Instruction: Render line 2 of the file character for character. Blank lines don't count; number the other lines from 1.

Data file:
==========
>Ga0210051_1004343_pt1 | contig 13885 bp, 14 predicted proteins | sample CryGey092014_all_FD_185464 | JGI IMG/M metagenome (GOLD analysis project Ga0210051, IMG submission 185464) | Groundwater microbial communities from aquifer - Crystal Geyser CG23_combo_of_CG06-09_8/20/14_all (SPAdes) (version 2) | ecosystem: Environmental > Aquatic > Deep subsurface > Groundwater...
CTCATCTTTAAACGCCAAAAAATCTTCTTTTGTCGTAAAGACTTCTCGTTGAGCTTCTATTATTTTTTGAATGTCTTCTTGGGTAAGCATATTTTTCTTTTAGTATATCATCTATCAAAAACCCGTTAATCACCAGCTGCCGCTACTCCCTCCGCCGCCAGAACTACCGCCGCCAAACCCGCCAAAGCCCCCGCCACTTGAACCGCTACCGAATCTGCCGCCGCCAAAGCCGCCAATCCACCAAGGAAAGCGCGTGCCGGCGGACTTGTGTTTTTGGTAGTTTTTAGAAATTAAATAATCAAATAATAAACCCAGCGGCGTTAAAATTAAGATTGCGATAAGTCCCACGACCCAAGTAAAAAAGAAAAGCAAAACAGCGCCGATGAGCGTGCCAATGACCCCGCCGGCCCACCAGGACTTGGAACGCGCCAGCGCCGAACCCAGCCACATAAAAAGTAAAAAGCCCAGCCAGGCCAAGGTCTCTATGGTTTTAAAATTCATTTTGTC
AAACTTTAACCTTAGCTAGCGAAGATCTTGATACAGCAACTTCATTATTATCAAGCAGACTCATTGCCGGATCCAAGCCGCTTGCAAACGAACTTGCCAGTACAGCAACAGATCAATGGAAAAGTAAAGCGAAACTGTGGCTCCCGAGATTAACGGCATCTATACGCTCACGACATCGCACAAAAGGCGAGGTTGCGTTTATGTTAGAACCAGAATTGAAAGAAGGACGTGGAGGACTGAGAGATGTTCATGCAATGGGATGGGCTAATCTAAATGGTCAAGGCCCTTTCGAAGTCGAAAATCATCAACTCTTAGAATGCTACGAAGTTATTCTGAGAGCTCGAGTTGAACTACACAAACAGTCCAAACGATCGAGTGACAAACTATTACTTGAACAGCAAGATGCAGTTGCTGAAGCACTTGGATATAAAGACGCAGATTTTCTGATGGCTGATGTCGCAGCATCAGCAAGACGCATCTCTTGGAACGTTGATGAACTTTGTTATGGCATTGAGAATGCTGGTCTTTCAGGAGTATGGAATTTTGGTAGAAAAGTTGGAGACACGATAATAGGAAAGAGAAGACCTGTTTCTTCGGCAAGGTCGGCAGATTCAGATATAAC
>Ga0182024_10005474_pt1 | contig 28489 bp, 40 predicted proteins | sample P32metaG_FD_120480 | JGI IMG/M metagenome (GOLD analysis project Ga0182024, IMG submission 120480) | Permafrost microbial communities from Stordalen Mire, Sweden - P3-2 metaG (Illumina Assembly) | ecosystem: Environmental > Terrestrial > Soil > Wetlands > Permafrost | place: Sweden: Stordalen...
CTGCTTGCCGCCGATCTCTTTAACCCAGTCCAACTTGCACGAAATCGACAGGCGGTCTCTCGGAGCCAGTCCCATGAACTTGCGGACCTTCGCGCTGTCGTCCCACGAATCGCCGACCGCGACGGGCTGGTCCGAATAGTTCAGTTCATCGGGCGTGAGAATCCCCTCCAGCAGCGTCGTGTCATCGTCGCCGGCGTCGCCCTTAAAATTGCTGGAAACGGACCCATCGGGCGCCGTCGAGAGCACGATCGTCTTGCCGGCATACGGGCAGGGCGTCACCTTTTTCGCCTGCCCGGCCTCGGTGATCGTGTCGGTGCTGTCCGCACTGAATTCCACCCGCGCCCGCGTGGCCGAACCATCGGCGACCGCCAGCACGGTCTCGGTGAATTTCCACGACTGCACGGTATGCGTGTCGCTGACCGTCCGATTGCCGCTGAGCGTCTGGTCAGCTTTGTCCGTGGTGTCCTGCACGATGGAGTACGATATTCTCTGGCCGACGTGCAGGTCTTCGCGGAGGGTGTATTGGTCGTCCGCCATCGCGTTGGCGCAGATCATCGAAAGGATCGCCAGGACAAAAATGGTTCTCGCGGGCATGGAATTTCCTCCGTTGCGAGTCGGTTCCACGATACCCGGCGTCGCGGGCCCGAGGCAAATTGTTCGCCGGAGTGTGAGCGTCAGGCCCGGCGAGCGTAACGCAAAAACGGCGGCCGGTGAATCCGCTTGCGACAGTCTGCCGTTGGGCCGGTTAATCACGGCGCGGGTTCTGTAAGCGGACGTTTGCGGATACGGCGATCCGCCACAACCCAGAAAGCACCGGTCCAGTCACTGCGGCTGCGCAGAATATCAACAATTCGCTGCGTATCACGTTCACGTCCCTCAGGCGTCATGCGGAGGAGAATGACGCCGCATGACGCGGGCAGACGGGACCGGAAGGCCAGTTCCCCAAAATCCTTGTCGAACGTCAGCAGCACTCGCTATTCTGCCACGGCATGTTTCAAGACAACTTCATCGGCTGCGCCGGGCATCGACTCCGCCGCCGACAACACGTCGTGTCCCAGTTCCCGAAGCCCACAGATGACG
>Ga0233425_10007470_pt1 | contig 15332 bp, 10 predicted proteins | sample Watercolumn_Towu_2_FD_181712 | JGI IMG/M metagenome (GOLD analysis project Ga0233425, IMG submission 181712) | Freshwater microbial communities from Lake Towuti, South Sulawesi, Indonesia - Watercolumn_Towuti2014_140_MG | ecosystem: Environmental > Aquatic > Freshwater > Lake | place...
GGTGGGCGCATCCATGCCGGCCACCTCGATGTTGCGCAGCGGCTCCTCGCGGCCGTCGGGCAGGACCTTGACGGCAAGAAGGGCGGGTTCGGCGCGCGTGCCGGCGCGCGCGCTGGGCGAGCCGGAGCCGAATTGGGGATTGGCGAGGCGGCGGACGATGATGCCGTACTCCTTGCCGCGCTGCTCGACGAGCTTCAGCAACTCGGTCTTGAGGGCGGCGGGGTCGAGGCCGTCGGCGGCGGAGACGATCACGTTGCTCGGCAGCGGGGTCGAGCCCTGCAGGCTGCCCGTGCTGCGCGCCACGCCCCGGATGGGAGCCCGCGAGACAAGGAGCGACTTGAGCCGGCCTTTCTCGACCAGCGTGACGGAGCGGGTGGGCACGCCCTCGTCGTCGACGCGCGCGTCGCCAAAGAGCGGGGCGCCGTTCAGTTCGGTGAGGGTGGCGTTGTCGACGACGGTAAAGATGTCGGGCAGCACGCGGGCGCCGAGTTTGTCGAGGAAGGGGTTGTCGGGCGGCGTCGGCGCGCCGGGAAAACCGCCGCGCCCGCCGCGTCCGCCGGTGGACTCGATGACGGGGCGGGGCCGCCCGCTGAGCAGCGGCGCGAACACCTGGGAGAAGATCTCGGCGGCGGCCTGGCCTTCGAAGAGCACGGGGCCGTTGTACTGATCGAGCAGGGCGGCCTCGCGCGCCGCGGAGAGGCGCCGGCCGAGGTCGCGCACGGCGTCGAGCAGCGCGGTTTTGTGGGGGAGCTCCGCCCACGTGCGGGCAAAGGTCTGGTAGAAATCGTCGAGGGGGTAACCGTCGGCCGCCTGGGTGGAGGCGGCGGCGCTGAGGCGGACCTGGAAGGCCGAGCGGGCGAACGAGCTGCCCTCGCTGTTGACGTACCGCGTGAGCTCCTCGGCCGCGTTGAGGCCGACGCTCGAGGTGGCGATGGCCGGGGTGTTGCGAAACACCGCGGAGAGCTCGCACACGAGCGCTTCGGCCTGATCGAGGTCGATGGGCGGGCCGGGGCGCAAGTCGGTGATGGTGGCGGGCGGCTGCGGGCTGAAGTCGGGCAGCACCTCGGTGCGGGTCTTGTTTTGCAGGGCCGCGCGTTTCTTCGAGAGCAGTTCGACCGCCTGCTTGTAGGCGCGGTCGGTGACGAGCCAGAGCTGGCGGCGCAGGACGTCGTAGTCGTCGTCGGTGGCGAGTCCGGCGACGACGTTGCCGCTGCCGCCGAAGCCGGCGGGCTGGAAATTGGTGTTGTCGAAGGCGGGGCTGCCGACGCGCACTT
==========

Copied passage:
CTCATCTTTAAACGCCAAAAAATCTTCTTTTGTCGTAAAGACTTCTCGTTGAGCTTCTATTATTTTTTGAATGTCTTCTTGGGTAAGCATATTTTTCTTTTAGTATATCATCTATCAAAAACCCGTTAATCACCAGCTGCCGCTACTCCCTCCGCCGCCAGAACTACCGCCGCCAAACCCGCCAAAGCCCCCGCCACTTGAACCGCTACCGAATCTGCCGCCGCCAAAGCCGCCAATCCACCAAGGAAAGCGCGTGCCGGCGGACTTGTGTTTTTGGTAGTTTTTAGAAATTAAATAATCAAATAATAAACCCAGCGGCGTTAAAATTAAGATTGCGATAAGTCCCACGACCCAAGTAAAAAAGAAAAGCAAAACAGCGCCGATGAGCGTGCCAATGACCCCGCCGGCCCACCAGGACTTGGAACGCGCCAGCGCCGAACCCAGCCACATAAAAAGTAAAAAGCCCAGCCAGGCCAAGGTCTCTATGGTTTTAAAATTCATTTTGTC